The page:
In open surgery, a needle holder manipulated by the human angulation system—wrist, elbow, and shoulder—allows the surgeon to guide the tip of the needle through each desired angle and rotation. The implementation of this device in an endoscopic instrument needs to include an angulation system inside the respective cavity. This can be achieved by a combination of joints and a mechanism for rotating the tip. The first instrument designed to achieve this was developed jointly by FZK and us. Angulation was achieved by a series of segments, designed by the engineer Ing Jürgen Müglitz, PhD.5Figure 1 shows one of these instruments and the potential it has to encircle structures. In clinical use the instrument can encircle the esophagus or the colon, for instance.
Angulated instruments demonstrating their potential in encircling structures.
Because of the complex steering of this instrument, electrical drives have been integrated. The instrument was used for the first time in the early 1990s in experimental work (Figure 2). During the application of this active angulating and rotating instrument, we could see that the handling was difficult and nonintuitive. The decision was made to implement a surgical manipulator so that in the future, surgical actions could be performed intuitively. Manipulators have been used before (eg, for the manipulation of nuclear substances in spaces human beings could not enter). These basic developments have been transferred into the first experimental surgical manipulator.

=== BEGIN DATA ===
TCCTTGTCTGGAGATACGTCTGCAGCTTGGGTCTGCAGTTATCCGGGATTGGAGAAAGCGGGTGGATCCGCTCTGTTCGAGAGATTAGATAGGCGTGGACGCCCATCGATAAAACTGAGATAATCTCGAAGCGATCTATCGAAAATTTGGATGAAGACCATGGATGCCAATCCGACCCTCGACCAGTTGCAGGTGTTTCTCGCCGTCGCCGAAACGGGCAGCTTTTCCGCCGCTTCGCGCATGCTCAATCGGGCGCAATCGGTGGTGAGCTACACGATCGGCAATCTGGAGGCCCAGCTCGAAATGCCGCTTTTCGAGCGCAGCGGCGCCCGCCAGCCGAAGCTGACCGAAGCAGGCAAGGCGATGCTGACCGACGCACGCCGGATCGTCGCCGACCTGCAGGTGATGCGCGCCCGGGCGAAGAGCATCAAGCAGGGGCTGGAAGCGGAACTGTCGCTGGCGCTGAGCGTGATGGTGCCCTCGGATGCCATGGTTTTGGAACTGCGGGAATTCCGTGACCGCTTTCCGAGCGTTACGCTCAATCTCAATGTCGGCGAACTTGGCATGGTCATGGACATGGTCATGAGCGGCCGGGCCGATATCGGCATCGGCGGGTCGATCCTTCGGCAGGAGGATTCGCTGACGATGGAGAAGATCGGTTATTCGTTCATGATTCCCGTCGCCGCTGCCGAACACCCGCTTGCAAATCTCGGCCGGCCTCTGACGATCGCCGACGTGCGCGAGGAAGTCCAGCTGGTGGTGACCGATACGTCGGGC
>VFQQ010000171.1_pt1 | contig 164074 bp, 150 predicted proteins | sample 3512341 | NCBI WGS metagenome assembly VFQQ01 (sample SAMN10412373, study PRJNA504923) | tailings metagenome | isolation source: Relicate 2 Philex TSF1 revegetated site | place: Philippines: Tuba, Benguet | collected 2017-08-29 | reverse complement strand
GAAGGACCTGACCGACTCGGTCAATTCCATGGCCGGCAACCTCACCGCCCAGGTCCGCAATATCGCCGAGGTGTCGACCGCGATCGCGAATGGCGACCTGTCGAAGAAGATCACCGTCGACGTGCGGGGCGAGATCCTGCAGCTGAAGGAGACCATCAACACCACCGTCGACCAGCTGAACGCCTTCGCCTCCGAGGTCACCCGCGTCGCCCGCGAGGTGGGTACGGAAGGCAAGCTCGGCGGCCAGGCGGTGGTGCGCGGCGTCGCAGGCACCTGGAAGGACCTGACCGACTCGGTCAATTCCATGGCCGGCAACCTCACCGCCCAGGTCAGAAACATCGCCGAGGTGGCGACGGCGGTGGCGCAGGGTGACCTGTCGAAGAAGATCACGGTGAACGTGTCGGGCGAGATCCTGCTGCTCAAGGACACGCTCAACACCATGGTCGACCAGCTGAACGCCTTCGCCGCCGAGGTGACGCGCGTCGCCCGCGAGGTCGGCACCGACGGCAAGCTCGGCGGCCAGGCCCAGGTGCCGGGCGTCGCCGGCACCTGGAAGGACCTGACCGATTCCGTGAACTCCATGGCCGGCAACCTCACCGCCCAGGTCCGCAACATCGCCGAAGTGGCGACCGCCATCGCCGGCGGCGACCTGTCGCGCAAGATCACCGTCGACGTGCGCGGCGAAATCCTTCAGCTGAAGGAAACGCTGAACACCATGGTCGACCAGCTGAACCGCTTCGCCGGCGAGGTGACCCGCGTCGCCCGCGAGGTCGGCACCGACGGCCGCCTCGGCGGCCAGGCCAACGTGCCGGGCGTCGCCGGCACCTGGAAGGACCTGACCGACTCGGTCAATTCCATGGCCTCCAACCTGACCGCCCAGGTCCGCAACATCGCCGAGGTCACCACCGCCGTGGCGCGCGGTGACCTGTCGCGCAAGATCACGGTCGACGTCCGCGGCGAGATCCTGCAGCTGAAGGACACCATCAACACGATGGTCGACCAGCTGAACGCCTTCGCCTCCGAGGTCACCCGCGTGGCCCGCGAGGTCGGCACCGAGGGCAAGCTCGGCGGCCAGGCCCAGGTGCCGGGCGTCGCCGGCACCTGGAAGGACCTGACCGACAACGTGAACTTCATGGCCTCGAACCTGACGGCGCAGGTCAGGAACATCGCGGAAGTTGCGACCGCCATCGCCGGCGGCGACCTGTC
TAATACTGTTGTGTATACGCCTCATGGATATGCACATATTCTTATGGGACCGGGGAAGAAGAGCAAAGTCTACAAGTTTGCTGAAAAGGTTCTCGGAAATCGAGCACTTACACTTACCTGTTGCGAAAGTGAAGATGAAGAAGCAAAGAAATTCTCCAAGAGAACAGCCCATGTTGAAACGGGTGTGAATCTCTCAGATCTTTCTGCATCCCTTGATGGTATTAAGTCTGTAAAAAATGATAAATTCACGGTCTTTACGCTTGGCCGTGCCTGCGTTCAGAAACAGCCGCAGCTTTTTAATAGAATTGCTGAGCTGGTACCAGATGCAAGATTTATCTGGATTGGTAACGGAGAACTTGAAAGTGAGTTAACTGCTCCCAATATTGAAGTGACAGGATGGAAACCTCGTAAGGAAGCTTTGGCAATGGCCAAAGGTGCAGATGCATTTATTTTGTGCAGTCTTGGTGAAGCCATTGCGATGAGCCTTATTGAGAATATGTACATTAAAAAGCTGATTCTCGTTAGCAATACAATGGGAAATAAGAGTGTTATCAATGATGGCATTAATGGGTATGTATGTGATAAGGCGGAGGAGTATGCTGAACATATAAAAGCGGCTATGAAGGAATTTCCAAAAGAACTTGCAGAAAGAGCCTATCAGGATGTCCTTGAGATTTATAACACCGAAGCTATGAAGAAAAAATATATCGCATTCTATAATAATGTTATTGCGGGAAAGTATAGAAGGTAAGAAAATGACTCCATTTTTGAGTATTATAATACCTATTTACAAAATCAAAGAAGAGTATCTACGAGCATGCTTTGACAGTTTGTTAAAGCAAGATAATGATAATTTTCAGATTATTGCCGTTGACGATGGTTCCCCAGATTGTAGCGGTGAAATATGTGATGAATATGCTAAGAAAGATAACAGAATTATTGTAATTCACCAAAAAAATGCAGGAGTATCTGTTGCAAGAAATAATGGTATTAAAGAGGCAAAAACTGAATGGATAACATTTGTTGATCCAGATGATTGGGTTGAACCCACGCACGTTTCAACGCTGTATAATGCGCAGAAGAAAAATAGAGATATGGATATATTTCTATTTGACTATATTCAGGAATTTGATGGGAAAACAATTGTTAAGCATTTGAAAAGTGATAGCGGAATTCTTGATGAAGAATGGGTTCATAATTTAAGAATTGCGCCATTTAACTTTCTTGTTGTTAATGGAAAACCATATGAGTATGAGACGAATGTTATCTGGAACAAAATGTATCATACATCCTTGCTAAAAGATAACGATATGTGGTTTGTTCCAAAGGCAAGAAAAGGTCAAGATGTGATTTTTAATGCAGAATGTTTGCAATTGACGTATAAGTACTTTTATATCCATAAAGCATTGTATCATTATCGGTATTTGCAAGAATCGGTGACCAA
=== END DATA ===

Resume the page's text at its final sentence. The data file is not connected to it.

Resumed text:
First use of the angulated instrument in experimental work.
The goals of implementing surgical manipulators into surgery are (1) to enhance manipulation capabilities and (2) to enhance performance precision. It could already be demonstrated in other fields of surgery that by implementing robots and robotic manipulators, the preciseness of surgical actions could be dramatically enhanced. For example, robots used for performing hip replacements include Robodoc (Integrated Surgical Systems Inc, Sacramento, Calif) and CASPAR (computer-assisted surgical planning and robotics; orto MAQUET, Rastatt, Germany).6 Another goal is (3) to replace human power. This has not been the focus of interest from the beginning, but spin-off solutions of the robotic manipulator, such as a motor-driven camera-guiding system (flexible instrument positioning system [FIPS]; Karl Storz GmbH & Co, Tuttlingen, Germany) or a positioning system (trocar and instrument positioning system Karlsruhe [TISKA]; Karl Storz GmbH & Co)7 and AESOP 20008 (Computer Motion, Goleta, Calif), which was the first camera-guiding system on the market, can be used today to reduce the number of surgeons and assistants necessary at the operating table.
As a first step in the development work for the surgical manipulator ARTEMIS, a simulation program was designed that allowed for the 3-dimensional simulation of all surgical tasks and manipulator system movements. Figure 3 shows ARTEMIS, designed in 1992, and the 3-dimensional graphics. In 1995, a full-scale functional model was ready for experimental application (Figure 4). The instrument shown in Figure 1, which maintains all degrees of freedom, was implemented into this surgical manipulator system. Steering was performed by the tip-tracking technique.
The surgical manipulator ARTEMIS (advanced robotic and telemanipulation for minimally invasive surgery; Forschungszentrum Karlsruhe, Karlsruhe, Germany): the 3-dimensional simulation of surgical tasks and movements of the manipulator system.
The surgical manipulator ARTEMIS (advanced robotic and telemanipulation for minimally invasive surgery; Forschungszentrum Karlsruhe, Karlsruhe, Germany): the full-scale functional model ready for experimental application.
When using modern technologies, such as surgical manipulators or camera-guiding systems, the question of how to command them is of great importance. The surgeon should be able to operate the machine in the most intuitive way possible. The information should be given to the machine in a highly reliable and safe manner, without bringing stress to the surgeon. The input device has to follow intuitive, self-explaining principles.